Change and how to survive a Basque restaurant with only three words of Spanish.

As we enter November there’s a definite feeling of change, the leaves have changed to the many shades of red, orange and yellow, and the clocks have gone back an hour. There’s a chill in the air, and a fresh breeze, reminding me that we are truly in Autumn now, and that it’s only a matter of time before the Christmas lights are switched on, and the excitement of the lead up to Christmas day begins. The supermarkets already have all their festive chocolates and sweets available, something that does not bode well for me, and the workers can be seen putting up Christmas lights all over the city ready to make it twinkle and sparkle.

It’s fair to say that it’s a month of change here in Bilbao for all the Basques, but for me it’s just a continuation on all the changes that I see and experience here everyday in the Basque Country.

With my parents here for a visit this last week I’ve had brought to light many differences between England and Spain, some that I was fully aware of, some that I hadn’t thought of, and some that now I think about just don’t make sense. It’s fair to say that it’s been a week of change, and another week of life lessons in Spain. (Post on the differences I’ve noticed between England and Spain to follow.)

Having my parents here these last few days has been great, it was family time again, time to educate my parents a little about Spanish etiquette and what the Basque Country has to offer, and of course time to catch up and be spoilt by my parents.

So here follows a list of my top 3 tips on how to survive bars and restaurants in the Basque Country with no previous knowledge of Spanish…

1. Say Si to everything, this is something that my brother did when he was visiting. I left him to his own devices when I had lessons one afternoon and this is the tale of how he survived a Basque bar knowing only yes, beer and tortilla in Spanish. The story goes as followed:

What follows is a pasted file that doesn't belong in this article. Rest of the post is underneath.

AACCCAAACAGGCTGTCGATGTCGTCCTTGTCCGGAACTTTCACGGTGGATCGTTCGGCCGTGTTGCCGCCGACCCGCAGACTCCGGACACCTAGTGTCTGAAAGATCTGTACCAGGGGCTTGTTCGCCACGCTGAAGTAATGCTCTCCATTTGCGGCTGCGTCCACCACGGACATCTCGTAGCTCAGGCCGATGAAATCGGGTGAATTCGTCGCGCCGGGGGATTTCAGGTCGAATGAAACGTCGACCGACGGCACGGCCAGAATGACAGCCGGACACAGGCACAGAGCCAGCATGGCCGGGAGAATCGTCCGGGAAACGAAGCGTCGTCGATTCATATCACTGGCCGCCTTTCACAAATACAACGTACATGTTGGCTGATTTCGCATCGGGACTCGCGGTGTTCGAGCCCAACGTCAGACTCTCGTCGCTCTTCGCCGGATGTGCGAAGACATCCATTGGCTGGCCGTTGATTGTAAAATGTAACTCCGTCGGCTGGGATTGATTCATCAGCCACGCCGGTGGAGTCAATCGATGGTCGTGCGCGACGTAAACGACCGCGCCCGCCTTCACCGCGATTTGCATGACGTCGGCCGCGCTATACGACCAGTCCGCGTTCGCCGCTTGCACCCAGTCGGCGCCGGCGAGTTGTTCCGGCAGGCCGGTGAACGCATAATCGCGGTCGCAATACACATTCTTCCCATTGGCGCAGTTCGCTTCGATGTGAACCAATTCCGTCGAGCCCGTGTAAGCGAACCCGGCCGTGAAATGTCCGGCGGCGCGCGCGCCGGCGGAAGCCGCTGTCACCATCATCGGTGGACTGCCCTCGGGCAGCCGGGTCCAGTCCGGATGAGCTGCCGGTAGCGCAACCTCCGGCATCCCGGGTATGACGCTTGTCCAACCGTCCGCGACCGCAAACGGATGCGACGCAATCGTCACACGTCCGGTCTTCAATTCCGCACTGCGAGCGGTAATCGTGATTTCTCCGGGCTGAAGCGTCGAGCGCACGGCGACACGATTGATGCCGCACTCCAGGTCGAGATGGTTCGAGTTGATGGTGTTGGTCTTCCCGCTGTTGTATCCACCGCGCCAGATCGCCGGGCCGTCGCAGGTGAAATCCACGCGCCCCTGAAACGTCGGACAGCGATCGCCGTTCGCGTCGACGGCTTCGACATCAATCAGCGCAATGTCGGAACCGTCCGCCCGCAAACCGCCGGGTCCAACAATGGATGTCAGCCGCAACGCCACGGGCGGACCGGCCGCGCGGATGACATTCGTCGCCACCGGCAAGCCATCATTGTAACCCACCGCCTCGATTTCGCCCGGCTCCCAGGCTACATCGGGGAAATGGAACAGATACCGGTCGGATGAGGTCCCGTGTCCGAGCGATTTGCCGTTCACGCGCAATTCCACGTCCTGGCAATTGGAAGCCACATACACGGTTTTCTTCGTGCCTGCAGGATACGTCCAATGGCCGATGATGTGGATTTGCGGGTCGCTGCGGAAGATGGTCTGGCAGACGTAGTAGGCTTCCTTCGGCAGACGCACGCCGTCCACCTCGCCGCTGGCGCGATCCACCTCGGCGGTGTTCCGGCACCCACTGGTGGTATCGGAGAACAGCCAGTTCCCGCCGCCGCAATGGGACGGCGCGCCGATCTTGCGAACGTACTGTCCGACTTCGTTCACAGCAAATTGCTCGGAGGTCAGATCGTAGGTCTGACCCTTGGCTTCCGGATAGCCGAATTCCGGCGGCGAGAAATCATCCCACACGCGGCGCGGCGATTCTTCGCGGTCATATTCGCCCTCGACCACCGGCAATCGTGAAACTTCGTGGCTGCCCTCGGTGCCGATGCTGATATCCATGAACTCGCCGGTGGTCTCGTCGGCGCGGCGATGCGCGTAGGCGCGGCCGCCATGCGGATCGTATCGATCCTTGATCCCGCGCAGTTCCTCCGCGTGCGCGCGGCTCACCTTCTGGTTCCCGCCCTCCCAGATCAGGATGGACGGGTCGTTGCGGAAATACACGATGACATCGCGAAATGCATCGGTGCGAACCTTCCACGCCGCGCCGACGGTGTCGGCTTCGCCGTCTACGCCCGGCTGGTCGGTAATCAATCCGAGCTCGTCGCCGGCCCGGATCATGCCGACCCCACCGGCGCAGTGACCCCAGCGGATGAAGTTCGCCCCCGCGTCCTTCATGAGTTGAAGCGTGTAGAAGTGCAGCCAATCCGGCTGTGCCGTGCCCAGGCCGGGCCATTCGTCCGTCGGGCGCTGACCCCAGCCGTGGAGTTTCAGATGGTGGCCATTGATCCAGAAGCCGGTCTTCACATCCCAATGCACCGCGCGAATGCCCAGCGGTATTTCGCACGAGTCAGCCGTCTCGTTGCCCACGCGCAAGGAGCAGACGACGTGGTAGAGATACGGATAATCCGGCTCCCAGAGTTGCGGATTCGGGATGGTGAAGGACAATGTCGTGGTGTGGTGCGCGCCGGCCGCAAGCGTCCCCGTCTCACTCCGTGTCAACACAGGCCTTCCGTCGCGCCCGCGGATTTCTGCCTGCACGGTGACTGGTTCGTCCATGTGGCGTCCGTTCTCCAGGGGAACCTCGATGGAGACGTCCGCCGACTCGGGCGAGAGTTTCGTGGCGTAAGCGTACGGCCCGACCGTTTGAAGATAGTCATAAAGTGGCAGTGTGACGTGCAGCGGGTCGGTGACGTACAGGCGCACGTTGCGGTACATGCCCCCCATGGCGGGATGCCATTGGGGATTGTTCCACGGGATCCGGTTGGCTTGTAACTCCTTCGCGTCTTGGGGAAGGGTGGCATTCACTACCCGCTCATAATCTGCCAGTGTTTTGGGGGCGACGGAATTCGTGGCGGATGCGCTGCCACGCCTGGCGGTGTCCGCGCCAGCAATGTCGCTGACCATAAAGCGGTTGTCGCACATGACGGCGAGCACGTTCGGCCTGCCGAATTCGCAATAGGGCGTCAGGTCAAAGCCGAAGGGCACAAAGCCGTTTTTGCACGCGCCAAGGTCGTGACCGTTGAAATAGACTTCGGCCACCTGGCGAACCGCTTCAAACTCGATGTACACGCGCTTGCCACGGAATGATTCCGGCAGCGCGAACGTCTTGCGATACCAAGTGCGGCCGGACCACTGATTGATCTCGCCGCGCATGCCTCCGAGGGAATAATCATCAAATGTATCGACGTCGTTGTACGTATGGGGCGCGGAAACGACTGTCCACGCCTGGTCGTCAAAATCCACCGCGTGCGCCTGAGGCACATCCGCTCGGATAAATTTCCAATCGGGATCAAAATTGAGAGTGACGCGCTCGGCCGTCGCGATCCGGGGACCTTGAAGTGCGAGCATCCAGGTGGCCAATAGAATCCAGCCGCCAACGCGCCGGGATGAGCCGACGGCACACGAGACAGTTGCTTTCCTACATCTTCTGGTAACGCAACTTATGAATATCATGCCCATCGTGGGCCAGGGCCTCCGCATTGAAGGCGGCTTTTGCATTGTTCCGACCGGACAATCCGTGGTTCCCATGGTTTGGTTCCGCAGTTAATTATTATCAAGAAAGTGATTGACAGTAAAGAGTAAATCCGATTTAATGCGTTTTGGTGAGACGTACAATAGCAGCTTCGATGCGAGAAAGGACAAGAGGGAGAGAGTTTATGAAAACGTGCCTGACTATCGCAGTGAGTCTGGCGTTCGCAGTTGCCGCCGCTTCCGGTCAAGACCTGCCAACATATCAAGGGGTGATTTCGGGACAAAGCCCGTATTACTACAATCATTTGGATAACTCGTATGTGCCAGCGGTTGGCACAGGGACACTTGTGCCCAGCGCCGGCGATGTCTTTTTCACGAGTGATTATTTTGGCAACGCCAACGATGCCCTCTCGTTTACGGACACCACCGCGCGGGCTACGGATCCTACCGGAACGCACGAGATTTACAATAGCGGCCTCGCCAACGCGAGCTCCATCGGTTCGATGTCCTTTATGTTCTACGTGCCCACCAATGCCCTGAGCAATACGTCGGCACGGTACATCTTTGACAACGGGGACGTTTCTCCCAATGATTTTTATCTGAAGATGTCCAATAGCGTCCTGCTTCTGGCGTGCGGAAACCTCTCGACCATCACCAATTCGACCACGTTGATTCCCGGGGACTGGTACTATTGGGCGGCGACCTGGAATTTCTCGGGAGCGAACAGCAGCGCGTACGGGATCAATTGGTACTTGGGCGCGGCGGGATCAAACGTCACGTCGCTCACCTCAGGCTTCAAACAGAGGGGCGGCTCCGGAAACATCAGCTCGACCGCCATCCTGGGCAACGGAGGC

My brother: “Caña y tortilla”

Bar man (according to my brother) gives him a beer and a some tortilla and then says:  Blah blah blah???

My brother: Si

He was given bread

Bar man: More blah blah blah???

My brother: Si

He was given olives

Bar man: Even more blah blah blah

My brother: Si

He was given the beer, the tortilla, the bread, the olives and finally the bill and then left to his own devices. In my brother’s own words…If in doubt just say Si

2. Learn ALL the words for bathroom, they are: baños, aseos, servicios, WC, and then learn that if it ends in an it’s probably the ladies’ and if not then it’s normally the men’s. Then learn to decipher the Spaniards ideas of what is a male or female and what is appropriate to use as a diagram for the ladies and the gents. It ranges from a hat, to a lock of hair, so take your chances. Then learn that Spanish girls never hardly ever wash their hands.

3. Get good at miming and understanding mimes quickly, due to more university commitments I left my parents to themselves one day and got told about their interesting adventure to a restaurant in a very Basque town, somewhere where you’re not going to have a very easy life not speaking Spanish. It appears that they basically ended up playing mimes with the waitress who manged to mime oxtail with horns and a tail, something that I’m devastated that I missed, and even more devastated that I missed my Dad’s attempt to mime back. But apparently they had a very nice meal, but could have really done with my help that day.

So there stands my three tips on how to survive in a Basque restaurant or bar with basically non-existent Spanish. This last week with my parents has been yet again a further adventure, I got to visit Pamplona and explore the old part of the city on a sunny Halloween day, realised that hot chocolate does not actually come hot, but warm and always in a glass in Spain, and that the Basque country really is a beautiful region of Spain.

A lot happened this last week, so for now I’ll leave you with some photos and some brief descriptions, like I said before, a picture is said to be worth a thousand words, so I’m going to shut up and let the photos speak for themselves.

The view over Pamplona, a peaceful city, although I can imagine this would be very different during the running of the bulls festival!

The view over Pamplona, a fairly peaceful city, and the remains of the old part, I can imagine that the tables will turn at the next running of the Bulls festival.

To end, it’s been a long time since I actually stood still and watched the sunset, and looking down over Bilbao with my parents, two of my very favourite people, seemed like a perfect setting to watch the sun slowly drop behind the mountains of Bilbao, it is something so simple, something that happens every single day, without fail, but something that still amazes me, like they say…

Sometimes it’s the little things in life that mean the most.

And that, in this case, was watching the sunset over the mountains surrounding Bilbao with my parents who I hadn’t seen in almost three months.

So I encourage you all to go out and watch the sun set where ever you are…I hope it makes you smile!

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